What you reap is what you sow meaning

what you reap is what you sow meaning

You Reap What You Sow: Meaning and 10 Bible Verses

reap what you sow. If someone reaps what they sow, they suffer or benefit as a result of their own actions. Note: To reap a crop such as corn means to cut and gather it. Parents who neglect their children will reap what they sow. It seems to me that if we neglect these people in our society, we should expect to reap what we sow. Oct 02,  · You reap what you sow. To reap is “to gather a crop” and to sow, “to plant seeds.” Throughout scripture, sowing is used as a metaphor for one’s actions and reaping for the results of such actions. The biblical meaning of this phrase comes from a passage in Galatians.

What you reap is what you sow meaning use this phrase as a reminder to be kind and work hard. Although the phrase might have roots in early Christianity, it appears in some form in other religions and also can be applied in non-religious situations.

The general idea behind "you reap what you sow" is that actions will have consequences. Nevertheless, they show up eventually. People usually apply the reaping concept as a means of directing general living and working. The purpose is to encourage positive behavior and discourage negative activity, or to get a specific result. In this way, it serves as a means to move a person toward the thoughts and actions that are culturally accepted as being constructive, ethical and moral.

Specifically, the quote is found in Galatiansa book made up of letters written by Paul, a disciple of Christ. Galatia was a region located in how to create a shared task list in outlook 2010 is now Turkey. He wanted to teach them that God would reward them for doing the right thing and punish them for sins, if not in their mortal lives, in their eternal ones.

One reason Paul used a farming metaphor in his letters was that, at the time, most societies were heavily dependent on agriculture. Most members of a community were familiar with basic farming processes and schedules, and they had learned from experience what to expect from specific agricultural activities.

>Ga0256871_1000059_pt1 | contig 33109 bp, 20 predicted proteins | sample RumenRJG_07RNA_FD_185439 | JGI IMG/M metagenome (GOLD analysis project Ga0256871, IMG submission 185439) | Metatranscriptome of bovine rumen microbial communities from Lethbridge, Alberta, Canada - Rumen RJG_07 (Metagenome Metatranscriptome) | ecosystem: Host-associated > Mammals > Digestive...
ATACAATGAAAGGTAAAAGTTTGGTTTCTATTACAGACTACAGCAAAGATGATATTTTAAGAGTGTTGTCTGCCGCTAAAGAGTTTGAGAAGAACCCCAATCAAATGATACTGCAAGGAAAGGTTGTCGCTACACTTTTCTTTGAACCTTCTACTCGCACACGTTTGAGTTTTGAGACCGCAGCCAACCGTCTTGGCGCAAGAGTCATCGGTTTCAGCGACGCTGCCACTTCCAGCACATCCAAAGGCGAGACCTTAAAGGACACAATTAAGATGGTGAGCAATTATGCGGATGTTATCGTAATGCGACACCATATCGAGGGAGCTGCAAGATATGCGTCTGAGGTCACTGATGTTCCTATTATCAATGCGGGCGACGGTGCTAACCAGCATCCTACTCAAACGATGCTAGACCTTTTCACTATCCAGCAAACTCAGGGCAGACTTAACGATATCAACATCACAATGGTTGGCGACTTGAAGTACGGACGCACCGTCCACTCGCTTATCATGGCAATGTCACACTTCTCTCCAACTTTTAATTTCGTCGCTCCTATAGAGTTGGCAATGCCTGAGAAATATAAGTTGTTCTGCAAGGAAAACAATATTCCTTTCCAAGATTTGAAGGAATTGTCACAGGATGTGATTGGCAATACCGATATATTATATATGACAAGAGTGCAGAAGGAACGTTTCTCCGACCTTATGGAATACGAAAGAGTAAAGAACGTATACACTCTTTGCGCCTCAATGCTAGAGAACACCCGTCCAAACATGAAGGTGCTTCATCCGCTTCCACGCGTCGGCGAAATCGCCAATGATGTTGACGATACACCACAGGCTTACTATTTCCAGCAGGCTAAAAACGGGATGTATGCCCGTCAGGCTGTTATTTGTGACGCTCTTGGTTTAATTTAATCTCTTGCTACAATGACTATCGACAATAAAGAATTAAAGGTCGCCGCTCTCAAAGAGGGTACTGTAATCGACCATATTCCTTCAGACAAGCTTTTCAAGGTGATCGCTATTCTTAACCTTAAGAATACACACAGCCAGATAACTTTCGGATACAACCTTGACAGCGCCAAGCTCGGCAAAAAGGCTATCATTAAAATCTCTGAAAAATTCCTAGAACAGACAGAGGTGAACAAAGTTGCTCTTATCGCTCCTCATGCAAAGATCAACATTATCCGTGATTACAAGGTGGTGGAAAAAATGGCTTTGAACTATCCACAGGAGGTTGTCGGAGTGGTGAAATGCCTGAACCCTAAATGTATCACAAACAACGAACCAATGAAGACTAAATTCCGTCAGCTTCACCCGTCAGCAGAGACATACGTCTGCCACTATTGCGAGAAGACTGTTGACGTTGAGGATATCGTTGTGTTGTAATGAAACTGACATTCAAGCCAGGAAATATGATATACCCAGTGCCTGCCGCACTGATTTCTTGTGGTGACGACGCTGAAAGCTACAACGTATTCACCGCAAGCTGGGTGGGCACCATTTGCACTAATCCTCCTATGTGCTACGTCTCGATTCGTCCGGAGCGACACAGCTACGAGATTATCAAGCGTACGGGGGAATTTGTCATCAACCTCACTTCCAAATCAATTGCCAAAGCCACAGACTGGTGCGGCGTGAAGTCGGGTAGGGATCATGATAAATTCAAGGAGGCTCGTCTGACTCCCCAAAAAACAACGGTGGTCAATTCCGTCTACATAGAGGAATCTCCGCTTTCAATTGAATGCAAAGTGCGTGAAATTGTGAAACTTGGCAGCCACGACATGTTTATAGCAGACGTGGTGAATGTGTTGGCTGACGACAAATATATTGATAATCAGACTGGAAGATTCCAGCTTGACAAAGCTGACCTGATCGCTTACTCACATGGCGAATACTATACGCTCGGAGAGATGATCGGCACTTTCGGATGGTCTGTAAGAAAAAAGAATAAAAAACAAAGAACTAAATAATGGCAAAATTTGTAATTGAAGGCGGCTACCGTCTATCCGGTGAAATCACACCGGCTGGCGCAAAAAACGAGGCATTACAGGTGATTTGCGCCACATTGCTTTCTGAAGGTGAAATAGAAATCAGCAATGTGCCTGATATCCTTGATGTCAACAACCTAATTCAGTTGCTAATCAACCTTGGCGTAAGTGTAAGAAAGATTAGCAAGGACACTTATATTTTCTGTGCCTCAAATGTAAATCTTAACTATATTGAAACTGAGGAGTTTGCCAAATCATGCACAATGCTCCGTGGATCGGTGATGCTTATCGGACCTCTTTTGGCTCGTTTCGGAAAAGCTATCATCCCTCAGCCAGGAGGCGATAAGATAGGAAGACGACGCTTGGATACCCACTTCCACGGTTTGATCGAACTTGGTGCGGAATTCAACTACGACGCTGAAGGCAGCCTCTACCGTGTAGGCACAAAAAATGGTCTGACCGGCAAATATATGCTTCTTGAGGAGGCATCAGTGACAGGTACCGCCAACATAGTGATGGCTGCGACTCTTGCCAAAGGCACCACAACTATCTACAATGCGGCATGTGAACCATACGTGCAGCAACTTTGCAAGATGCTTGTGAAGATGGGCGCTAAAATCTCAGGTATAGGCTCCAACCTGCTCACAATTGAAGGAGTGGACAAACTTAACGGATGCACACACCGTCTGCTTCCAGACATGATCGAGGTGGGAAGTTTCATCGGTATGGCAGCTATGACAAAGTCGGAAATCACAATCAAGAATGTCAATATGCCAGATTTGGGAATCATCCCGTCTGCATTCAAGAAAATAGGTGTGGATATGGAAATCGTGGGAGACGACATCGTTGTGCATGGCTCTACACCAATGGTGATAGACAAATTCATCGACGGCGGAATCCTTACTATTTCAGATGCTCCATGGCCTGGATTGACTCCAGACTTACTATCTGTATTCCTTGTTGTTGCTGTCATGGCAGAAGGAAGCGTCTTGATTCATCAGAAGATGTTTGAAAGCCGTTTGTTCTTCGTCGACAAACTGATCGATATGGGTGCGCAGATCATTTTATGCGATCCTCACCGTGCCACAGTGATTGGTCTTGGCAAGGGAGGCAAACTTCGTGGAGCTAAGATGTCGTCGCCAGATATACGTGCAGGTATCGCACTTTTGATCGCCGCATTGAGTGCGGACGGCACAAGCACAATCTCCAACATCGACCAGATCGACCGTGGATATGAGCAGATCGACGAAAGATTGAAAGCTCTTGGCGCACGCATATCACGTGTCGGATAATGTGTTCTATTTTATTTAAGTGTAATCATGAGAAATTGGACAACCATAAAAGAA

Communicating metaphorically made it easier for the Galatians to understand and accept what Paul was saying, just as stories had made it easier for Paul and the other disciples to understand and accept the messages of Jesus.

Today, even though many societies are more industrialized, the majority of people still grasp farming principles and can apply the concept just as early groups did. The idea of behavior having repercussions is not unique to Christianity. In Hinduism, for example, karma intrinsically is linked to the concept of getting back what one puts forward.

Reincarnation gives people an opportunity to continue to improve on their spiritual life, and any action in this life can have repercussions in the next. The fact that the concept works under so many different contexts means that it is applied even in situations that do not have any religious connotations at all. An employee, for example, might work hard at his job because he believes that his boss will reward his efforts with praise, a pay increase or other benefit.

Similarly, a geneticist can see that a specific DNA pattern yields predictable traits such as eye color, thereby leading him to arrange gene sequences together in a distinct order to get a desired genetic result. Some people appear to sow discord, dishonesty or other unenviable things and never pay for it.

Others who see this can experience spiritual, emotional and social crises, wondering how it is that bad people profit while good people suffer. If these crises are not addressed, they might cause a person to stop putting forth as much effort, or to cease engaging in good behaviors.